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The LHS Review

Filed under Culture, Features, Showcase

Preach’n the musical journey

Rev. Robert B. Jones, Sr., visits Lowell High School for Black History Month observance

Photo by David Diaz
Rev. Robert B. Jones, Sr., played Blues, Jazz, Rock'n'Roll and sang a Scat and a Rap as he told stories of American music.

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By David Diaz

Staff Photojournalist

Lowell, MA- Students sat still in shock and awe from an electrifying Blues performance by dynamic musician Rev. Robert Jones, Sr., who visited LHS in honor of Black History month.

Then, by the end of his musical preach’n the students were together in-arms chanting for an encore.  The complete performance can be viewed here. http://lhs-social-studies.weebly.com/reverend-jones-srvideo.html

Jones http://www.revrobertjones.com/about_rev_jones educated and entertained approximately 500 students in the Cyrus Irish Auditorium about African-American contributions to American music during the event on February 17, 2017.

Black Unity Club and Standing Committee on Cultural Competence invited Jones to jam and jazz with LHS students as part of Black History observance, an especially important event considering a racially charged incident last year that raised questions about student tolerance at the school.

After the social media exchange between students over the student government 2017 election results targeted the black student president-elect, the Head of School Brian Martin formed the Standing Committee on Cultural Competence.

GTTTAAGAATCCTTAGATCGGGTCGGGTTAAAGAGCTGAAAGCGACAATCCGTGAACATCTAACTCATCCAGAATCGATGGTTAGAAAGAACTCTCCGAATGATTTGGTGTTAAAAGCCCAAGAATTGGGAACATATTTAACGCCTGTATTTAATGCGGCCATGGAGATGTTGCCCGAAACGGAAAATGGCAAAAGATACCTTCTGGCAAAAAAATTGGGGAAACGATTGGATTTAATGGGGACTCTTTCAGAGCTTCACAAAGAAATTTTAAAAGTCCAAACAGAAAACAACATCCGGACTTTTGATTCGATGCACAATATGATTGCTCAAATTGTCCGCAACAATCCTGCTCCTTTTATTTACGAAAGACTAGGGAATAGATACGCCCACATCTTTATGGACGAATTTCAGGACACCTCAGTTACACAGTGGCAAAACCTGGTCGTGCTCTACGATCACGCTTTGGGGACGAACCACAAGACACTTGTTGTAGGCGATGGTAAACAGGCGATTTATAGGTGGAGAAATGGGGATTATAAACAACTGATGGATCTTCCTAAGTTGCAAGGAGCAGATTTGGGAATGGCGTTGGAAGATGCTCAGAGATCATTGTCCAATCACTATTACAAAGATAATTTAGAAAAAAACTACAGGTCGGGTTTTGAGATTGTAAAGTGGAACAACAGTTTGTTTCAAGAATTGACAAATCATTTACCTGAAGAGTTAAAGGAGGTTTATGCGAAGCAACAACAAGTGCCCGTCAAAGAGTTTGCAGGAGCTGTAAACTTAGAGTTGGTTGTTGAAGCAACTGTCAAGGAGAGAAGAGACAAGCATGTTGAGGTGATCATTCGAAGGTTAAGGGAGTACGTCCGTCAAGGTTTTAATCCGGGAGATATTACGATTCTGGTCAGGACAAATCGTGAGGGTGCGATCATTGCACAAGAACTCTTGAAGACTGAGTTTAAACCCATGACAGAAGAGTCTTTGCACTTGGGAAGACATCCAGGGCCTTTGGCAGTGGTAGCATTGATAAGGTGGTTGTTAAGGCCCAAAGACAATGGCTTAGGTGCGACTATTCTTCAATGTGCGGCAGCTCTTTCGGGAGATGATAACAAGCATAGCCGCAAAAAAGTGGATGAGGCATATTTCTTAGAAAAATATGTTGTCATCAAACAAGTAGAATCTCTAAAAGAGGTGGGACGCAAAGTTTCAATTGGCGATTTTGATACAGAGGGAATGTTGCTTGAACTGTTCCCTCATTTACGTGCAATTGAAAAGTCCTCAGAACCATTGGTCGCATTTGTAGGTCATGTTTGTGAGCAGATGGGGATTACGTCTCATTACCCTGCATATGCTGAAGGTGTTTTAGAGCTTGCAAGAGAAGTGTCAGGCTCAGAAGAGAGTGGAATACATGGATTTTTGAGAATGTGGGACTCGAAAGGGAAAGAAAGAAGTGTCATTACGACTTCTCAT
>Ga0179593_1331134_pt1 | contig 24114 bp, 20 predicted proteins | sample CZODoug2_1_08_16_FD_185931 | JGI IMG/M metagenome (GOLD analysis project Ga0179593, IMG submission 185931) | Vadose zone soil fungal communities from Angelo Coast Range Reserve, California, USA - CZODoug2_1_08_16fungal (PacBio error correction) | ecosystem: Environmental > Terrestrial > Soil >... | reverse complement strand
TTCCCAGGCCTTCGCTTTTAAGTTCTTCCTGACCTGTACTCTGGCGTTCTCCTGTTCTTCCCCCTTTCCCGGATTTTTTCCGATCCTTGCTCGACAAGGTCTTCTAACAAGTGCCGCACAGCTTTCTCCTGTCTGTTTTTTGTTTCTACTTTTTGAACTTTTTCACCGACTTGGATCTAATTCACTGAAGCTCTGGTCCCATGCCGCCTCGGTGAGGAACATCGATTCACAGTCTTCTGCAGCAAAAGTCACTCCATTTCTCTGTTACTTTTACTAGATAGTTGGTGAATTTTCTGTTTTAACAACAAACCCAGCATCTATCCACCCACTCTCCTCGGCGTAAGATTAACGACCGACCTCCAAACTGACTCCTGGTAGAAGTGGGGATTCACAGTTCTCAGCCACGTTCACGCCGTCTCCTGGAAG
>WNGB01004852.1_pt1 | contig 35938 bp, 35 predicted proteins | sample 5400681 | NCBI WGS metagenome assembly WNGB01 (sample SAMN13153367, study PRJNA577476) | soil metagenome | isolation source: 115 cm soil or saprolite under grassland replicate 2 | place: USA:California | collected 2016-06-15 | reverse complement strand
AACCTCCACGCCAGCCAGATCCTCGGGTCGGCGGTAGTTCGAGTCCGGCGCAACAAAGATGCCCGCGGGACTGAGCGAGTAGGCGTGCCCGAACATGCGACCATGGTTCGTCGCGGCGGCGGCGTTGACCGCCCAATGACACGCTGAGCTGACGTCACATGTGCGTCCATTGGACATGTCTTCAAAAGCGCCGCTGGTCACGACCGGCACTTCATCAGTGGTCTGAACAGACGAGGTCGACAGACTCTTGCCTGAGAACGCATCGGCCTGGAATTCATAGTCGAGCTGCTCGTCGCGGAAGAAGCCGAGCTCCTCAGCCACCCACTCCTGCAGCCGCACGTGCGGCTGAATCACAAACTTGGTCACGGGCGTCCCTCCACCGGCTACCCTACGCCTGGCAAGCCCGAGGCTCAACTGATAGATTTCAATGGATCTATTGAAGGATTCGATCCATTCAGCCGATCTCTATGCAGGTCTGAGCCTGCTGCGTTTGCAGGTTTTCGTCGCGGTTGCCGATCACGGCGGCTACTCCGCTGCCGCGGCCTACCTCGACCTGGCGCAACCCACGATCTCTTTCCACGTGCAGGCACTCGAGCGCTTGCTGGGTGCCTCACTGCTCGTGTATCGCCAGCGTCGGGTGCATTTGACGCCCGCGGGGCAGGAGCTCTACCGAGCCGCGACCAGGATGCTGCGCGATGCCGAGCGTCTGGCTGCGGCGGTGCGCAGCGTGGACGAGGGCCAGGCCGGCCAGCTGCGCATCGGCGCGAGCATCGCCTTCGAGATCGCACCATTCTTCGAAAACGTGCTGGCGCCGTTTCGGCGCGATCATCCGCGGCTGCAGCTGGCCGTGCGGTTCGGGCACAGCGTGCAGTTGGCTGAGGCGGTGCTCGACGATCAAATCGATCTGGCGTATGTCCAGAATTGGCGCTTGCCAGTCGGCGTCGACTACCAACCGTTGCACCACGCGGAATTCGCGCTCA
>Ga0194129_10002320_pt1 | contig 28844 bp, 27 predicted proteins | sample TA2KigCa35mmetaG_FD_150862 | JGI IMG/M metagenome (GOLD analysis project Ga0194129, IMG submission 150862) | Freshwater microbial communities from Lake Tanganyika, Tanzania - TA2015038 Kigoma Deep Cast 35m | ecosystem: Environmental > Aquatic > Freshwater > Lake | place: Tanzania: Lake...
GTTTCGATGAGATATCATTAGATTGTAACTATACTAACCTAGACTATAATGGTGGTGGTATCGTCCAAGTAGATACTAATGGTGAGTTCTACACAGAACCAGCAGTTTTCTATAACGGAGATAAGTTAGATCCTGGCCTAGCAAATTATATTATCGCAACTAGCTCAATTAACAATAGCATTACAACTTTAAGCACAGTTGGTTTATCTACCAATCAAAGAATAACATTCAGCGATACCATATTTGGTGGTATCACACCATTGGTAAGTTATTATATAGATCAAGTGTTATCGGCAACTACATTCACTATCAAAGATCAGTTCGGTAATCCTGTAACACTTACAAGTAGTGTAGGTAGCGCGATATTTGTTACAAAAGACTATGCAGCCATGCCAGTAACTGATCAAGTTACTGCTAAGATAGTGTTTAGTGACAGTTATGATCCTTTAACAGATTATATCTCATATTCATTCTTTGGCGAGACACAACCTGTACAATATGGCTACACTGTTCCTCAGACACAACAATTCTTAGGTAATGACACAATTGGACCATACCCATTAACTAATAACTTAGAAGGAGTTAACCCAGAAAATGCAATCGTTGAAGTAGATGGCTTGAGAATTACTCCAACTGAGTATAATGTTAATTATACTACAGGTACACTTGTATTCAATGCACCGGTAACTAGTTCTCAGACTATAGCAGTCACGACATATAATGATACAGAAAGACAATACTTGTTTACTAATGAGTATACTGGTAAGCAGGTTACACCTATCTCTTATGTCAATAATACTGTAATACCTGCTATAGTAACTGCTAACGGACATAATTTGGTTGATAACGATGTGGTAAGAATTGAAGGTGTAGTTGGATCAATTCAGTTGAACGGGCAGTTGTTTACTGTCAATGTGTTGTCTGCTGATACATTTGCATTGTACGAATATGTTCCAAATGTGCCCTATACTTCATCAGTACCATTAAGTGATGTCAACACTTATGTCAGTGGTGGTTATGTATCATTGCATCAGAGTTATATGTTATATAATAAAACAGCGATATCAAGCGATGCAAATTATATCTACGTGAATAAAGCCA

The Rev. Robert Jones, Sr., event marks a success in fulfilling aspects of the Committee’s report recommendations which included ways to increase school safety, tolerance and understanding of race, ethnicity and cultures among the LHS student body.

Jones, 61, is an African American Blues performer, storyteller, and preacher that was born in Detroit, Michigan. At the age of 17 he self taught himself the guitar and harmonica. Jones is also an ordained Baptist Minister since 1989 and self-proclaimed social justice activist.

Inspired by Jazz man Willie Dixon, Jones bases his improvisation and performing around the art of storytelling. He is the founder of “Blues for Schools” which is a program that educates students about African American contributions to music theory.https://vimeo.com/207514843#t=4s

After wooing the crowd with his talent on the guitar, he said,“This country is a lot different then than it is now.”

Through music Jones uses his performance to teach the students about how Jazz, Blues, Hip-hop, and even Rap came to be. He begins by explaining that the basic European scales were altered to create the Blues scales by Africans.

He explains that by using the Blues scales, music is altered in a way that makes the listener feel the raw emotion coming from the performer.  Watch the complete performance hereJones also shows examples of African American music history through different instruments.  At one point he plays a unique instrument choice, a gourd with strings tied to a board. The gourd, similar to a pumpkin, was used on Southern plantations in the 1800’s when slaves were at work. Similarly instruments such as the banjo came to be, he explained.https://vimeo.com/207517626#t=1s

He told the story that from Blues came Jazz by using historical references such as the Harlem Renaissance. Jones described that the genre is derived from improvisation and creative artists such as Miles Davis. He then gives a quick tune for the crowd’s pleasure and a way to see if the students understand.